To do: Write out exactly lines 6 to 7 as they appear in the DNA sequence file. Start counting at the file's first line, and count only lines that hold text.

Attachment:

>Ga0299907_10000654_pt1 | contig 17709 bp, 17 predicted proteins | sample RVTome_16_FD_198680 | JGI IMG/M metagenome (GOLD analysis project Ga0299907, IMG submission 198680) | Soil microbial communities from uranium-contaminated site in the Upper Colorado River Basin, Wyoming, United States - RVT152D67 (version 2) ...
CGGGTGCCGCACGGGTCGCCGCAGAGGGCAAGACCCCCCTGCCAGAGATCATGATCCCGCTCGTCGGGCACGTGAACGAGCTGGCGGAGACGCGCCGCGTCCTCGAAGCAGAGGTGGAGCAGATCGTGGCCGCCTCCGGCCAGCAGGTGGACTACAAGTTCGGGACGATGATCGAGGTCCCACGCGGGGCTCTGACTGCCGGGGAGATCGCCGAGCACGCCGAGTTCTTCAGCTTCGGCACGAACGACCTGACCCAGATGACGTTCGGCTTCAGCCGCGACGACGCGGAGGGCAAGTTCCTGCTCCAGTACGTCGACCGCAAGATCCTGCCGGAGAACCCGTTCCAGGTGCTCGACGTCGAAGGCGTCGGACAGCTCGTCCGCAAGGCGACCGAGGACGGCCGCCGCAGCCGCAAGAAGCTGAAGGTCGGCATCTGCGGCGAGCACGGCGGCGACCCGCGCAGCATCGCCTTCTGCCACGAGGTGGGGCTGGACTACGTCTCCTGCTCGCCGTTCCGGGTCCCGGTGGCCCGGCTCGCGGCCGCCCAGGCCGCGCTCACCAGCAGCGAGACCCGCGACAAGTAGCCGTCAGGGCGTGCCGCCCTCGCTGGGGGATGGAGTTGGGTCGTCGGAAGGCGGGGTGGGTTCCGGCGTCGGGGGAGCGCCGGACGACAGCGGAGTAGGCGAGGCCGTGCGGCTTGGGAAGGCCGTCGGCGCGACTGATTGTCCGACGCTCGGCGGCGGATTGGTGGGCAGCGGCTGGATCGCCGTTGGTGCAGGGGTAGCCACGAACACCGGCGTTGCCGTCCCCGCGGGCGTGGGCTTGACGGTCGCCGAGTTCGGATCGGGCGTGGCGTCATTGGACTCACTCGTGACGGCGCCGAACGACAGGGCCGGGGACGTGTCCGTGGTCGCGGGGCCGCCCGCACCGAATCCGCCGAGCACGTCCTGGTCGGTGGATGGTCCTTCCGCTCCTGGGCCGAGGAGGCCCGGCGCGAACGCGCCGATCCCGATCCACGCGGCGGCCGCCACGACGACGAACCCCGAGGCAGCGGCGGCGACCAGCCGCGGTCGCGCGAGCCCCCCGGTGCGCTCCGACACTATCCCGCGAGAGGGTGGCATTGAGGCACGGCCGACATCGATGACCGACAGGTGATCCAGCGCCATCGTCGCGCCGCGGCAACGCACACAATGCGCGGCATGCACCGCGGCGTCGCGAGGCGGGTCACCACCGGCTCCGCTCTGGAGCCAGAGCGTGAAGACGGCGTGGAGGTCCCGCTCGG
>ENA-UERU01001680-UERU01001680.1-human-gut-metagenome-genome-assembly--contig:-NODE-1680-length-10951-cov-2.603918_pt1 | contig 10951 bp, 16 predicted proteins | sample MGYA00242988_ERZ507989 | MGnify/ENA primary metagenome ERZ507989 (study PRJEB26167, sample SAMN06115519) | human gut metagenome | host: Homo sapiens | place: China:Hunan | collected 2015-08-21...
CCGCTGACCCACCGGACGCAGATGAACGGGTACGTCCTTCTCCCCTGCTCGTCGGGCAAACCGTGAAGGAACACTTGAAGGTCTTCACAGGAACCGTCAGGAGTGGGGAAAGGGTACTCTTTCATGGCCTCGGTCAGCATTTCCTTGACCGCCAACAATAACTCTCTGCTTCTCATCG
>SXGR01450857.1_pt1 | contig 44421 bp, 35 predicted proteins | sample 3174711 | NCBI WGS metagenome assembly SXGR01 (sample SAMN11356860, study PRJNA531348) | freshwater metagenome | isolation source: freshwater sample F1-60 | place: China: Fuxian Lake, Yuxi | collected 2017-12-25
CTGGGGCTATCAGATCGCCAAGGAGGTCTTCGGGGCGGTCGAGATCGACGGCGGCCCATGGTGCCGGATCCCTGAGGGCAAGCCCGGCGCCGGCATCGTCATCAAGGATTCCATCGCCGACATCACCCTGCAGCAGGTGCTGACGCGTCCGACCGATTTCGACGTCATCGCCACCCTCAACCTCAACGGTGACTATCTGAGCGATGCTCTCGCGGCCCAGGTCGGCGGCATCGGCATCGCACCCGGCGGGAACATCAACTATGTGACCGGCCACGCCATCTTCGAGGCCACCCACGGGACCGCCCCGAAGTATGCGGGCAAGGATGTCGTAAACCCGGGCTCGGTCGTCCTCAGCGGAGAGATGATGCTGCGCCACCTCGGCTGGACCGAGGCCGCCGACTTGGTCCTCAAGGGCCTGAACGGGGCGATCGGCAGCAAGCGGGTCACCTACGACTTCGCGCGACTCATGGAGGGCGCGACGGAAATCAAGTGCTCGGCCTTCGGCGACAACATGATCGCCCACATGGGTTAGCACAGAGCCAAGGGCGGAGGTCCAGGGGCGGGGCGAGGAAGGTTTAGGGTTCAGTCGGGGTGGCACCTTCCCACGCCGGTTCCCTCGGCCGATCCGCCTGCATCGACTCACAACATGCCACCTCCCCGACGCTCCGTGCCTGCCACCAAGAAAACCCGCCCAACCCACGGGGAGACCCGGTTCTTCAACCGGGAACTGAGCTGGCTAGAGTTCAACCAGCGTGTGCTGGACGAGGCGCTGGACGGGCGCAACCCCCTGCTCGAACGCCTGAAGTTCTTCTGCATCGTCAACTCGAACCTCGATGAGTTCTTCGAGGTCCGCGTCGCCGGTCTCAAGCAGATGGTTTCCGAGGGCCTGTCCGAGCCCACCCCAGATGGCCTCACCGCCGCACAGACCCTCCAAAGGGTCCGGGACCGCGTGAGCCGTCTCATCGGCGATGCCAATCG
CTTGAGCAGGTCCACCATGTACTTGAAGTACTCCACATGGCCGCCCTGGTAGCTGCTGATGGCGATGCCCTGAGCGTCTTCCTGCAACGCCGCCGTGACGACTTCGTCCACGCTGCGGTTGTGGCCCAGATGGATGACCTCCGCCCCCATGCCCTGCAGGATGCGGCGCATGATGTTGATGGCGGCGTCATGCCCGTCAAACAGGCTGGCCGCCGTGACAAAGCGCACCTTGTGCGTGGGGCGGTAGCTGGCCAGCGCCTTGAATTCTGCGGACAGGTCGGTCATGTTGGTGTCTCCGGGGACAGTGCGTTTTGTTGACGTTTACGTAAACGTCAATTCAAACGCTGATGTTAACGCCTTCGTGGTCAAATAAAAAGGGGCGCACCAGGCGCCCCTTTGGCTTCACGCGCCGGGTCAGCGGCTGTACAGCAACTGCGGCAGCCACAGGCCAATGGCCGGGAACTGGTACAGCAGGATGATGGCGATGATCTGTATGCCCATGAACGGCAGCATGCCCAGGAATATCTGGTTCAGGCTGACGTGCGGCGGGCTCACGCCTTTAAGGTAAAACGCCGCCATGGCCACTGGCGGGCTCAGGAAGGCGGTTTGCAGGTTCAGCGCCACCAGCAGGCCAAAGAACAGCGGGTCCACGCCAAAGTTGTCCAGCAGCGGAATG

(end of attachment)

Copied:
CTGGGGCTATCAGATCGCCAAGGAGGTCTTCGGGGCGGTCGAGATCGACGGCGGCCCATGGTGCCGGATCCCTGAGGGCAAGCCCGGCGCCGGCATCGTCATCAAGGATTCCATCGCCGACATCACCCTGCAGCAGGTGCTGACGCGTCCGACCGATTTCGACGTCATCGCCACCCTCAACCTCAACGGTGACTATCTGAGCGATGCTCTCGCGGCCCAGGTCGGCGGCATCGGCATCGCACCCGGCGGGAACATCAACTATGTGACCGGCCACGCCATCTTCGAGGCCACCCACGGGACCGCCCCGAAGTATGCGGGCAAGGATGTCGTAAACCCGGGCTCGGTCGTCCTCAGCGGAGAGATGATGCTGCGCCACCTCGGCTGGACCGAGGCCGCCGACTTGGTCCTCAAGGGCCTGAACGGGGCGATCGGCAGCAAGCGGGTCACCTACGACTTCGCGCGACTCATGGAGGGCGCGACGGAAATCAAGTGCTCGGCCTTCGGCGACAACATGATCGCCCACATGGGTTAGCACAGAGCCAAGGGCGGAGGTCCAGGGGCGGGGCGAGGAAGGTTTAGGGTTCAGTCGGGGTGGCACCTTCCCACGCCGGTTCCCTCGGCCGATCCGCCTGCATCGACTCACAACATGCCACCTCCCCGACGCTCCGTGCCTGCCACCAAGAAAACCCGCCCAACCCACGGGGAGACCCGGTTCTTCAACCGGGAACTGAGCTGGCTAGAGTTCAACCAGCGTGTGCTGGACGAGGCGCTGGACGGGCGCAACCCCCTGCTCGAACGCCTGAAGTTCTTCTGCATCGTCAACTCGAACCTCGATGAGTTCTTCGAGGTCCGCGTCGCCGGTCTCAAGCAGATGGTTTCCGAGGGCCTGTCCGAGCCCACCCCAGATGGCCTCACCGCCGCACAGACCCTCCAAAGGGTCCGGGACCGCGTGAGCCGTCTCATCGGCGATGCCAATCG
CTTGAGCAGGTCCACCATGTACTTGAAGTACTCCACATGGCCGCCCTGGTAGCTGCTGATGGCGATGCCCTGAGCGTCTTCCTGCAACGCCGCCGTGACGACTTCGTCCACGCTGCGGTTGTGGCCCAGATGGATGACCTCCGCCCCCATGCCCTGCAGGATGCGGCGCATGATGTTGATGGCGGCGTCATGCCCGTCAAACAGGCTGGCCGCCGTGACAAAGCGCACCTTGTGCGTGGGGCGGTAGCTGGCCAGCGCCTTGAATTCTGCGGACAGGTCGGTCATGTTGGTGTCTCCGGGGACAGTGCGTTTTGTTGACGTTTACGTAAACGTCAATTCAAACGCTGATGTTAACGCCTTCGTGGTCAAATAAAAAGGGGCGCACCAGGCGCCCCTTTGGCTTCACGCGCCGGGTCAGCGGCTGTACAGCAACTGCGGCAGCCACAGGCCAATGGCCGGGAACTGGTACAGCAGGATGATGGCGATGATCTGTATGCCCATGAACGGCAGCATGCCCAGGAATATCTGGTTCAGGCTGACGTGCGGCGGGCTCACGCCTTTAAGGTAAAACGCCGCCATGGCCACTGGCGGGCTCAGGAAGGCGGTTTGCAGGTTCAGCGCCACCAGCAGGCCAAAGAACAGCGGGTCCACGCCAAAGTTGTCCAGCAGCGGAATG